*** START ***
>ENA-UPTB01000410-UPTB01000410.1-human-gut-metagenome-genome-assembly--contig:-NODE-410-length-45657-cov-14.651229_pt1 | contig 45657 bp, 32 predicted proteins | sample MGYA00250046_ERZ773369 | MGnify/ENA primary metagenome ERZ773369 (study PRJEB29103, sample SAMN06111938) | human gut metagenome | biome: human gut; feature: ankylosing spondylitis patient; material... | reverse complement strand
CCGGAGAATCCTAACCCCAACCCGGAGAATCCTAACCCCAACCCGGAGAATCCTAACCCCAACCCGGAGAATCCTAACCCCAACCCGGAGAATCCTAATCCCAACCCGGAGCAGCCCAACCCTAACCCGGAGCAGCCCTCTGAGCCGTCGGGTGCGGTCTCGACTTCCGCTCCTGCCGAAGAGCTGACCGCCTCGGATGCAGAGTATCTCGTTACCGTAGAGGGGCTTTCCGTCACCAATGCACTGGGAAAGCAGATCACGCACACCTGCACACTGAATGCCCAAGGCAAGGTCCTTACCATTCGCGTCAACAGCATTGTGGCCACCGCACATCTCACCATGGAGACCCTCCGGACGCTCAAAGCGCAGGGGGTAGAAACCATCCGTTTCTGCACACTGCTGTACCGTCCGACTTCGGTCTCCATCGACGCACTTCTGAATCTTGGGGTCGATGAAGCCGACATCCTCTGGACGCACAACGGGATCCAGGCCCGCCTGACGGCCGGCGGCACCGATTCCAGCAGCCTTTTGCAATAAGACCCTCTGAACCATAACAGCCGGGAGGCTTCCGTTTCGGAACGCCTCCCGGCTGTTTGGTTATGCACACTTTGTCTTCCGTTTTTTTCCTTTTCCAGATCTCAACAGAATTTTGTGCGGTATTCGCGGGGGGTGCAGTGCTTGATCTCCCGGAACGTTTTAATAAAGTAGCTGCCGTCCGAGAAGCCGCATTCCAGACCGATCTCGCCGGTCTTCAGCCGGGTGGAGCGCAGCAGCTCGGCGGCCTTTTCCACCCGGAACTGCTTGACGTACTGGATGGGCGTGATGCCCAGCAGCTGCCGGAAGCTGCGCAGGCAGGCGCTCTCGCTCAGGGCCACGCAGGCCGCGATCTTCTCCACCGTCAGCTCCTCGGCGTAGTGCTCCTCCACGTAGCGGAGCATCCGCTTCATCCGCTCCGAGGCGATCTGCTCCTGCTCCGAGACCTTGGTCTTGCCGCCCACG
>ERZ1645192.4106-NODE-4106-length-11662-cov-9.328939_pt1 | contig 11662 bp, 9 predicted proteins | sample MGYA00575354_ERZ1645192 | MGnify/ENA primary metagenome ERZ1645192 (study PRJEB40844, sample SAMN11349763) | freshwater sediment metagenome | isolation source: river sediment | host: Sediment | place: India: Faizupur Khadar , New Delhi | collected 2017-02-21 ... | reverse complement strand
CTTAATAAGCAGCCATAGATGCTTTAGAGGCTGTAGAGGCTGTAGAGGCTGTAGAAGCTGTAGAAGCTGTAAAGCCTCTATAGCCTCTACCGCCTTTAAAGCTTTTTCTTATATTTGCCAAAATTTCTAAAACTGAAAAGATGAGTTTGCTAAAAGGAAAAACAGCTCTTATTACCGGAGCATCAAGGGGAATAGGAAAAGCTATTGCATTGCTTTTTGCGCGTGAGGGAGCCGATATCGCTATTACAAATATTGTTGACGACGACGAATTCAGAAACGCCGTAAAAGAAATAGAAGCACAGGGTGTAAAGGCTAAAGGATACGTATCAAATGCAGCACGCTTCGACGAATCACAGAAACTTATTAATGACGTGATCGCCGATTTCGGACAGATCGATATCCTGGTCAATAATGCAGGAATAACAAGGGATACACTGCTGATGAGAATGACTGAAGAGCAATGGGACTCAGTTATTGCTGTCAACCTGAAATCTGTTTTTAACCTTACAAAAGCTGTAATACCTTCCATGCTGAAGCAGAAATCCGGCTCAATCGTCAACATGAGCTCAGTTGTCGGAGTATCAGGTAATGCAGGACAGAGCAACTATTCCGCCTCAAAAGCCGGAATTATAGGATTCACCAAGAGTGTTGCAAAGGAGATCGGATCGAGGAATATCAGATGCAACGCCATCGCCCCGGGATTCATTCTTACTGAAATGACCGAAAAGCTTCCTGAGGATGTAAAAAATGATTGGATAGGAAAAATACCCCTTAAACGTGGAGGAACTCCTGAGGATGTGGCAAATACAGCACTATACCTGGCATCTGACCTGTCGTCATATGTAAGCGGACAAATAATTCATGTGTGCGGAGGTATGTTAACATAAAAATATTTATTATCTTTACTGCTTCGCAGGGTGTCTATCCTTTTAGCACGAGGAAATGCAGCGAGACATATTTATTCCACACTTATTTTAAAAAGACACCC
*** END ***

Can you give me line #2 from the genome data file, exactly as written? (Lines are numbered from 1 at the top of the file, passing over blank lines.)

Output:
CCGGAGAATCCTAACCCCAACCCGGAGAATCCTAACCCCAACCCGGAGAATCCTAACCCCAACCCGGAGAATCCTAACCCCAACCCGGAGAATCCTAATCCCAACCCGGAGCAGCCCAACCCTAACCCGGAGCAGCCCTCTGAGCCGTCGGGTGCGGTCTCGACTTCCGCTCCTGCCGAAGAGCTGACCGCCTCGGATGCAGAGTATCTCGTTACCGTAGAGGGGCTTTCCGTCACCAATGCACTGGGAAAGCAGATCACGCACACCTGCACACTGAATGCCCAAGGCAAGGTCCTTACCATTCGCGTCAACAGCATTGTGGCCACCGCACATCTCACCATGGAGACCCTCCGGACGCTCAAAGCGCAGGGGGTAGAAACCATCCGTTTCTGCACACTGCTGTACCGTCCGACTTCGGTCTCCATCGACGCACTTCTGAATCTTGGGGTCGATGAAGCCGACATCCTCTGGACGCACAACGGGATCCAGGCCCGCCTGACGGCCGGCGGCACCGATTCCAGCAGCCTTTTGCAATAAGACCCTCTGAACCATAACAGCCGGGAGGCTTCCGTTTCGGAACGCCTCCCGGCTGTTTGGTTATGCACACTTTGTCTTCCGTTTTTTTCCTTTTCCAGATCTCAACAGAATTTTGTGCGGTATTCGCGGGGGGTGCAGTGCTTGATCTCCCGGAACGTTTTAATAAAGTAGCTGCCGTCCGAGAAGCCGCATTCCAGACCGATCTCGCCGGTCTTCAGCCGGGTGGAGCGCAGCAGCTCGGCGGCCTTTTCCACCCGGAACTGCTTGACGTACTGGATGGGCGTGATGCCCAGCAGCTGCCGGAAGCTGCGCAGGCAGGCGCTCTCGCTCAGGGCCACGCAGGCCGCGATCTTCTCCACCGTCAGCTCCTCGGCGTAGTGCTCCTCCACGTAGCGGAGCATCCGCTTCATCCGCTCCGAGGCGATCTGCTCCTGCTCCGAGACCTTGGTCTTGCCGCCCACG